4:30 pm – 6:30 pm
What ought to be the social role of museums? These institutions date back to the wunderkamera or curiosity cabinets of wealthy aristocrats during the age of European imperial expansion. All too often today they are still controlled by wealthy trustees, many of whom have vested interests very much at odds with the greater public good (e.g. the Koch Brothers, oil magnates and major donators to institutions like the Metropolitan Museum and, until recently, the American Museum of Natural History).
What public role should museums play during a time of multiple, intensifying environmental and social crises? How far can museums go in addressing burning political issues, and how should they balance (potentially) conflicting mandates to engage the public, to present scientifically accurate information, and to attract support from well-heeled donors? How can professionals working within the museum sector garner support from the public to engage in public advocacy for social and environmental justice?
This panel will feature a group of museum professionals and activists who have helped move the sector in significant new directions by stressing the responsibility of museums to their publics in the broadest possible sense.
- Laura Raicovich, until very recently the President and Executive Director of The Queens Museum of the City of New York. Raicovich is a champion of socially engaged art practices that address the most pressing social, political, and ecological issues of our times.
- Karl Kusserow, John Wilmerding Curator of American Art at Princeton Art Museum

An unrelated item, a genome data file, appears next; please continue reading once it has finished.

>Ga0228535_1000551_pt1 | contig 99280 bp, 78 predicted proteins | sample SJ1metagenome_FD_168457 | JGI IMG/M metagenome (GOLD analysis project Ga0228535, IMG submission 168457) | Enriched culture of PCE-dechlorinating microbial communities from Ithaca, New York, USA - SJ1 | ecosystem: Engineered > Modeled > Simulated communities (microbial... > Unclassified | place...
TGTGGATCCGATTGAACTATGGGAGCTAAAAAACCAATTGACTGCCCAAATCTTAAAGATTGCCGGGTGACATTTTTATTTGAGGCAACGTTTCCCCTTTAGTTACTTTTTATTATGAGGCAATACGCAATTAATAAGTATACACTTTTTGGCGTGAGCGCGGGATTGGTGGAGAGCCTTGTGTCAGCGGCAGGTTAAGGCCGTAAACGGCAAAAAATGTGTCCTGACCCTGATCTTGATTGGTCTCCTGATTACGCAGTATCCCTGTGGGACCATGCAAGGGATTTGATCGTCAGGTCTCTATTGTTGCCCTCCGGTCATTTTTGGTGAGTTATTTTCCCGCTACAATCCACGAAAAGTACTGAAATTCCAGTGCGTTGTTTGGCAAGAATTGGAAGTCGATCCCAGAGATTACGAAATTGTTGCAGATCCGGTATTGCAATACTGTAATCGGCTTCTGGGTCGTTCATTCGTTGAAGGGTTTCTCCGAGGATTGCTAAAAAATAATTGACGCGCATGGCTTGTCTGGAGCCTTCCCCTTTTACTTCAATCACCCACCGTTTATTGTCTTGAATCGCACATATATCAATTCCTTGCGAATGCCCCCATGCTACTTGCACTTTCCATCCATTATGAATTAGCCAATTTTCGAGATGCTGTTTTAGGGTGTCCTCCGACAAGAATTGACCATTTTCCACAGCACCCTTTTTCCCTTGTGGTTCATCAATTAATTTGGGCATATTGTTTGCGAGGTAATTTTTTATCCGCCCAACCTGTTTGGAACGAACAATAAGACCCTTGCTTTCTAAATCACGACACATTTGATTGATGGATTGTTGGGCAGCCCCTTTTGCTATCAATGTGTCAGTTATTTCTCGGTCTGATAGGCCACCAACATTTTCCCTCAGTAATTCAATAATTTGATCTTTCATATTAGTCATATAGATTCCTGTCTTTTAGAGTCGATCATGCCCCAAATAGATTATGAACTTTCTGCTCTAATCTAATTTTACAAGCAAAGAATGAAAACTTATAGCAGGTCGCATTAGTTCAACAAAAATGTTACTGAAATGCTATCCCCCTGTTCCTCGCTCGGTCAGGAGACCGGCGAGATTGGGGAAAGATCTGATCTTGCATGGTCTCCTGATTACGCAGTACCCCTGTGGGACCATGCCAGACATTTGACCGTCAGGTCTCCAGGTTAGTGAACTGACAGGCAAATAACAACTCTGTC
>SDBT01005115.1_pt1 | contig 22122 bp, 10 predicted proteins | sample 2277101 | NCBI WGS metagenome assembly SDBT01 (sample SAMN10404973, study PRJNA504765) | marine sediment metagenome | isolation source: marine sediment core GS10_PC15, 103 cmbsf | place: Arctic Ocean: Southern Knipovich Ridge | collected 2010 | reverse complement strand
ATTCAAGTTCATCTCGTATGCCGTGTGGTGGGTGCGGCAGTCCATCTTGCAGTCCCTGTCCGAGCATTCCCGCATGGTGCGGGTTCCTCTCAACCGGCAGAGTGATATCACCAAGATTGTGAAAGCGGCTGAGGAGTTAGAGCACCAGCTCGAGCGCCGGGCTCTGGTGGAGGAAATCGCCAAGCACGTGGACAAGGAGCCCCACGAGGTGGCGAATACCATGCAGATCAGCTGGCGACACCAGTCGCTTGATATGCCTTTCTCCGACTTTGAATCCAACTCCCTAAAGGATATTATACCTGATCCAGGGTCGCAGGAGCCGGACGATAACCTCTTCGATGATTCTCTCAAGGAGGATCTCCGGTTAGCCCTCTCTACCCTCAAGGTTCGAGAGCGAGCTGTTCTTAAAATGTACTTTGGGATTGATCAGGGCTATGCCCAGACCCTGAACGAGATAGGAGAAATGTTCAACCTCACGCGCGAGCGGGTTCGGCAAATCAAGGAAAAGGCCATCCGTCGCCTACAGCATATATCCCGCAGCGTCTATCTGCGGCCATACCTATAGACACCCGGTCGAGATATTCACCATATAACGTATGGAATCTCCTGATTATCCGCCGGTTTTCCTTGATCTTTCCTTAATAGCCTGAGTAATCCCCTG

- Beka Economopoulos, a Co-founder of Not An Alternative–a collective that works at the intersection of art, activism and critical theory. The group’s latest, ongoing project is The Natural History Museum–a mobile and pop-up museum that highlights the socio-political forces that shape nature, and champions bold climate action.
- Monica Montgomery, the founding director and curator of Museum of Impact the world’s first mobile social justice museum, inspiring action at the intersection of art, activism, self and society.
Organized by Ashley Dawson with the Center for the Humanities at CUNY Graduate Center, Princeton Environmental Institute, and The Natural History Museum.
This panel is part of a programming series in association with Kwel’ Hoy: Many Struggles, One Front, an exhibition by The Natural History Museum on view at The Watershed Center from April 24 – September 1, 2018.
FULL PROGRAM OF EVENTS:
4/21: Totem Pole Journey Event at the Ramapough Lenape Prayer Camp
4/24: Exhibit opening and Reception — Kwel’ Hoy: Many Struggles, One Front
5/1: Panel Discussion: Museums in a Time of Crisis
5/3: Panel Discussion: Science for the People